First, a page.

Montana is progressively undergoing desertification, as is readily visible in the exposed soil of western rangelands. Soil surfaces dry out quickly in sun or wind, precluding seedling germination. Deprived of organic matter, soils form a surface crust that neither seeds nor water can penetrate. Bare patches expand. Water bypasses the water table as it washes off the landscape. “Exposed soil is indicative of a wounded ecosystem,” Elpel says. “I’ve hiked thousands of miles across Montana and the West, and the amount of exposed soil is truly frightening.”
There are more flood-warning signs in the desert than anywhere else, Elpel points out, and he says we are shifting Montana toward desert. “The effects of desertification happen more slowly here, thanks to our northerly latitude and long winters, but the trend is unmistakable. Rain and snowmelt rapidly flush off exposed soil surfaces to create floods, followed by droughts. We need to capture that moisture in the soil and bank it to support our streams throughout the growing season.” Though grazing changes demand a balance of benefit against the expense of labor and infrastructure, Elpel asserts that the shift can promote rapid generation of new organic matter. “You must have concentrated impacts,” he says. “If you don’t, you lose your ground cover. Organics are carbon. Soil with more carbon can hold more water. It’s your bank for streams later in summer. There is more water in the river because you’re storing it in the land.”
Retaining Instream Flow
With successive summer scorchers, water shortages telescope to crisis. Communities fixate on the river as the pipelines fails to pipe enough. Exposed streambeds jerk irrigators, biologists, and water advocates to reaction at the headgate, where each stares down the other as the valve that denies flow. But the river alone is not the trough that will save us, Elpel says. If we mimic natural systems, if we raise the water table, will rivers run brim-full? The question adopts a flawed concept of success, Elpel asserts. Focus local efforts on holding back water, instead of losing it, in ways we weren’t doing before, and ensure a buffer for each watershed. Over successive seasons, we can impede the impacts of late-summer shortage. Especially if we appeal to bottom lines.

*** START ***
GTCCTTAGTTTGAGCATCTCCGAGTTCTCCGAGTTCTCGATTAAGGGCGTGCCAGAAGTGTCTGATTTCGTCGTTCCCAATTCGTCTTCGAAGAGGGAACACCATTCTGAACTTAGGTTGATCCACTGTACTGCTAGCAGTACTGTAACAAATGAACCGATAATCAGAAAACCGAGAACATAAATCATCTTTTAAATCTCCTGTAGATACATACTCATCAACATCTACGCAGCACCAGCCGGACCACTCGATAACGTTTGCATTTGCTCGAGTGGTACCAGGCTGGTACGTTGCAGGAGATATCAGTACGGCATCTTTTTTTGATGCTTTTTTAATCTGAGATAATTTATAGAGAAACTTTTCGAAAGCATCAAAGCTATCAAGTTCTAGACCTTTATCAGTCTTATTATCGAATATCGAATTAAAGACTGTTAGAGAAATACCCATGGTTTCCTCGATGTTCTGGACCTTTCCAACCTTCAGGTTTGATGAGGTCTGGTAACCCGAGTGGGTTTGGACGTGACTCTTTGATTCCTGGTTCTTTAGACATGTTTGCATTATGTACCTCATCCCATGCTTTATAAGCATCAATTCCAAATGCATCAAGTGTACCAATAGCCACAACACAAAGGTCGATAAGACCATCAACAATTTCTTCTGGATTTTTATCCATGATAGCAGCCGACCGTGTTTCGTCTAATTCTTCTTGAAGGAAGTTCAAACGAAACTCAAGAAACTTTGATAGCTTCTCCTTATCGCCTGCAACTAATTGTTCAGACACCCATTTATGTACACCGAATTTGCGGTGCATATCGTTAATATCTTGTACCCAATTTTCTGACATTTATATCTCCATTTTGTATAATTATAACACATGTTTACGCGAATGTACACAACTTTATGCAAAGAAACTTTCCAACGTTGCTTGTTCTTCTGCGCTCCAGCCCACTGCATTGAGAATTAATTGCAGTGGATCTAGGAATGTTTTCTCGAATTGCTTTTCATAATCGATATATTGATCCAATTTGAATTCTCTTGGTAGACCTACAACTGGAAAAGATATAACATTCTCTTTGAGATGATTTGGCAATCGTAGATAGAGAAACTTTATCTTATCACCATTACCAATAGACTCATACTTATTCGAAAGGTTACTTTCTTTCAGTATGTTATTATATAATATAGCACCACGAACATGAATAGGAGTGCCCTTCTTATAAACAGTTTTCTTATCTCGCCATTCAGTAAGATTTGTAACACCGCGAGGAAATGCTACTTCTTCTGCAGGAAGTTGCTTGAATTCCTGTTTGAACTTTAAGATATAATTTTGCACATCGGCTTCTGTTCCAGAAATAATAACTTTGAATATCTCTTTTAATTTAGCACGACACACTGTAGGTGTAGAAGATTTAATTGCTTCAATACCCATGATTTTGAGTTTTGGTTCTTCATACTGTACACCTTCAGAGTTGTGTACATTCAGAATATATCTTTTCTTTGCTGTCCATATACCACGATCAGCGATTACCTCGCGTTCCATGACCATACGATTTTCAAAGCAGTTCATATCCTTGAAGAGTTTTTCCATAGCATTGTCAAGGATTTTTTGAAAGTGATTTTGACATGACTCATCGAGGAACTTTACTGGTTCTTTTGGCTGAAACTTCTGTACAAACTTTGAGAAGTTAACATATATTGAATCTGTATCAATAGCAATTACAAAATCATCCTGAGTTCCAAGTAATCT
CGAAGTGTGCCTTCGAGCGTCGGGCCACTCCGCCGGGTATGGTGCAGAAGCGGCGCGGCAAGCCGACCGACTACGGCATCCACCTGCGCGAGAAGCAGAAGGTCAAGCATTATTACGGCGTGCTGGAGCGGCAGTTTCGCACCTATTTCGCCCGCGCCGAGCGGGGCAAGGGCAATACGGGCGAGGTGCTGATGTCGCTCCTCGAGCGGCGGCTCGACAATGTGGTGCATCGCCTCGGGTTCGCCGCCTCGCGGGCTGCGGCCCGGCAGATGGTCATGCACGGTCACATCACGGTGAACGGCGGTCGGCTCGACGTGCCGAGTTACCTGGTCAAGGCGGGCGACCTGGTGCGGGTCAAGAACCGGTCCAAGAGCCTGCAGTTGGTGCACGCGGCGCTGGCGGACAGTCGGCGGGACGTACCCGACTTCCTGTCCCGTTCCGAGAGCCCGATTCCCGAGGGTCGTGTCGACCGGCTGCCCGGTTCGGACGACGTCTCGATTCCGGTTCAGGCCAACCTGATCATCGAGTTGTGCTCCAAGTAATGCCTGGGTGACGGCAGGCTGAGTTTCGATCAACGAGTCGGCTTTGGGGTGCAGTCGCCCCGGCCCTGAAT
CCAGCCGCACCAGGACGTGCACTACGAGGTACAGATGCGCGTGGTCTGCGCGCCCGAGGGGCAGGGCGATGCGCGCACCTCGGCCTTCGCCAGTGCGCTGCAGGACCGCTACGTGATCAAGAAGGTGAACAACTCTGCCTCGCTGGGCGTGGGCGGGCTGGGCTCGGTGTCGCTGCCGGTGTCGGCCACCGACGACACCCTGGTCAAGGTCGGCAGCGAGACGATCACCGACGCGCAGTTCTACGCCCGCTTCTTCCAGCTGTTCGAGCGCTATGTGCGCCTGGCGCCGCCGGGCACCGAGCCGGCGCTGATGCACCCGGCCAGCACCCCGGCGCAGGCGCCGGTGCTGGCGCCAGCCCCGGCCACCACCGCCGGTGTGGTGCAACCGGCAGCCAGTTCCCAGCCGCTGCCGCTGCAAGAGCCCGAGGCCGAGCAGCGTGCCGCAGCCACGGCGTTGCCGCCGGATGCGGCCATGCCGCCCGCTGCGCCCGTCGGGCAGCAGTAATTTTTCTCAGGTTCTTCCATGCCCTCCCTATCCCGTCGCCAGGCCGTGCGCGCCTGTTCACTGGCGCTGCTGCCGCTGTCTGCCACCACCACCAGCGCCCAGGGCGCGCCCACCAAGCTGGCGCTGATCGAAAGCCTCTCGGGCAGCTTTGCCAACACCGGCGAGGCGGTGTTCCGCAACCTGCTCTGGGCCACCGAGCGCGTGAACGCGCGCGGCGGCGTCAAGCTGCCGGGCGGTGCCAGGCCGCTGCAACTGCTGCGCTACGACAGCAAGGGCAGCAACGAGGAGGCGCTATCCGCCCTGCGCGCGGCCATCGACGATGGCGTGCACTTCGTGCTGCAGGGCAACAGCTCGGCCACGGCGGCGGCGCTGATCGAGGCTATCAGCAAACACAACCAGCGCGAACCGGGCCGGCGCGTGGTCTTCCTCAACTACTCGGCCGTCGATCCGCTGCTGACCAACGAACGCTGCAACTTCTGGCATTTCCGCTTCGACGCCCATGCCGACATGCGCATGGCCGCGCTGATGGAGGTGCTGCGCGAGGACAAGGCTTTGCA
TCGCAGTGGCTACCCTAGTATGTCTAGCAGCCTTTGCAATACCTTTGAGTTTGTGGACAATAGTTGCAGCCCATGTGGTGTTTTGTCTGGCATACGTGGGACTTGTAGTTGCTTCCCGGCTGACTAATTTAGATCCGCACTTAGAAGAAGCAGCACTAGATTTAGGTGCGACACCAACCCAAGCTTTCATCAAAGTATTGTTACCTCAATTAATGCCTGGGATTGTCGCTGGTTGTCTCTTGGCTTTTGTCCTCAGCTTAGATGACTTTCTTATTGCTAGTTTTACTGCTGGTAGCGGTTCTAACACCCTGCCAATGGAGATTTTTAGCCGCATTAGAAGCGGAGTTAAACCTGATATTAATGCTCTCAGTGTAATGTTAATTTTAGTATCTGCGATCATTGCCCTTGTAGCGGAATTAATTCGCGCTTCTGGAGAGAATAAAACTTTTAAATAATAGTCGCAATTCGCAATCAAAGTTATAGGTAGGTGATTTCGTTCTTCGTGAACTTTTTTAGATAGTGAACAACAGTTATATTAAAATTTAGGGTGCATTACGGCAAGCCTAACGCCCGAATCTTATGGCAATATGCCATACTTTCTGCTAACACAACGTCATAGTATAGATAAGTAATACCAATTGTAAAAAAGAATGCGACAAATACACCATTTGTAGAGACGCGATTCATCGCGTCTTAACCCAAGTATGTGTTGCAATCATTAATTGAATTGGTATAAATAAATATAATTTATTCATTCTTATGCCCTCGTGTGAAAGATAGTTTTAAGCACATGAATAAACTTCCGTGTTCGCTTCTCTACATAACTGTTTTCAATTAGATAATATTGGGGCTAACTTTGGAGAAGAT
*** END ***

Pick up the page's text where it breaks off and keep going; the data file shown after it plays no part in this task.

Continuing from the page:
“Retaining water in the soil is more profitable than not,” Elpel says. It may require choreography as we compete for use. But by meshing practical needs with natural approaches to water storage, we can change the way business is done. Cynics still dispute meaningful results. We can repair small streams. Maybe we can restore local landscapes, so they hold more moisture. Are the benefits measurable? Measuring streamflow is one thing. But how to size an anatomy of water washing underground sinews of land? Measuring groundwater across a landscape through time is tricky, but Elpel offers perspective: “Our wins are to lose less.”
Persistent water shortages devastate livelihoods as much as the resource. Prior water appropriation is pinned as a dominating culprit, compounded by changing patterns of development along river corridors. So is climate change. Compromised natural water storage is bypassed as an offender of minor influence, with lesser leverage. Coupled at the core of scarcity, they rear like heads of the same beast. One wields legal water rights, another grabs global headlines. They’re bruisers and they demand a long-range charge.
But critical moves to store water across the broader landscape can steer vital, immediate effects. Keep sights trained on trigger flows, Elpel says. Reduce carbon emissions. Confront the doctrine that appropriates water rights—still the lord in this landscape of crisis. But in the meantime, bank sediment, build soil; bolster groundwater supply. We must jockey at the trough while crisis persists, and as we scramble for streamflow, let’s gain some crucial ground.
Read more about Tom Elepl and his outdoor education courses here.